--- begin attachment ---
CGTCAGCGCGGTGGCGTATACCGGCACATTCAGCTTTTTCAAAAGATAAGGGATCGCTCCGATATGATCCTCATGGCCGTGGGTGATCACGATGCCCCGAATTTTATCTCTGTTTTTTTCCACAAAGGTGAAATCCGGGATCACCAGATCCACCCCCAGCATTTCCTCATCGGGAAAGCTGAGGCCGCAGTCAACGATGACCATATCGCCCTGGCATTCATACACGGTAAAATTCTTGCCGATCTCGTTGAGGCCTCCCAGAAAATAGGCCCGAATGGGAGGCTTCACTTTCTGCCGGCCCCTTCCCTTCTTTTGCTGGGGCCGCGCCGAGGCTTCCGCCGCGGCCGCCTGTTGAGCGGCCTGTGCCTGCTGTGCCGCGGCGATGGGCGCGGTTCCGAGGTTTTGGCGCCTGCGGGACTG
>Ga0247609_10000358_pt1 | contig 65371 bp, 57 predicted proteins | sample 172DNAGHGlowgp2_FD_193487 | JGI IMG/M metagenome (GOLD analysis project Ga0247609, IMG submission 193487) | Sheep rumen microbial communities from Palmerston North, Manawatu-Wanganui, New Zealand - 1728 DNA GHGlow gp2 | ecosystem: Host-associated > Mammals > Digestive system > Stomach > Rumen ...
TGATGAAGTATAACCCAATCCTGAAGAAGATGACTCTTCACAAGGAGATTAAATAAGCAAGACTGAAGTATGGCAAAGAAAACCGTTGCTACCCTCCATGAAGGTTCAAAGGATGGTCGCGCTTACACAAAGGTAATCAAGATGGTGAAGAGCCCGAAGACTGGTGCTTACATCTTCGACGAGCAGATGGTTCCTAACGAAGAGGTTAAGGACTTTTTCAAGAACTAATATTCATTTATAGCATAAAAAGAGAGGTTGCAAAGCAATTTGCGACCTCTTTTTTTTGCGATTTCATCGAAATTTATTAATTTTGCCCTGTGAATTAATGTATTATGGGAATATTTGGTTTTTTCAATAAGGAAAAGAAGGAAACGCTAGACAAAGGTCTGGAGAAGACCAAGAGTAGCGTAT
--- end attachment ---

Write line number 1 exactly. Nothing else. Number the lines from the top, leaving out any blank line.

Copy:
CGTCAGCGCGGTGGCGTATACCGGCACATTCAGCTTTTTCAAAAGATAAGGGATCGCTCCGATATGATCCTCATGGCCGTGGGTGATCACGATGCCCCGAATTTTATCTCTGTTTTTTTCCACAAAGGTGAAATCCGGGATCACCAGATCCACCCCCAGCATTTCCTCATCGGGAAAGCTGAGGCCGCAGTCAACGATGACCATATCGCCCTGGCATTCATACACGGTAAAATTCTTGCCGATCTCGTTGAGGCCTCCCAGAAAATAGGCCCGAATGGGAGGCTTCACTTTCTGCCGGCCCCTTCCCTTCTTTTGCTGGGGCCGCGCCGAGGCTTCCGCCGCGGCCGCCTGTTGAGCGGCCTGTGCCTGCTGTGCCGCGGCGATGGGCGCGGTTCCGAGGTTTTGGCGCCTGCGGGACTG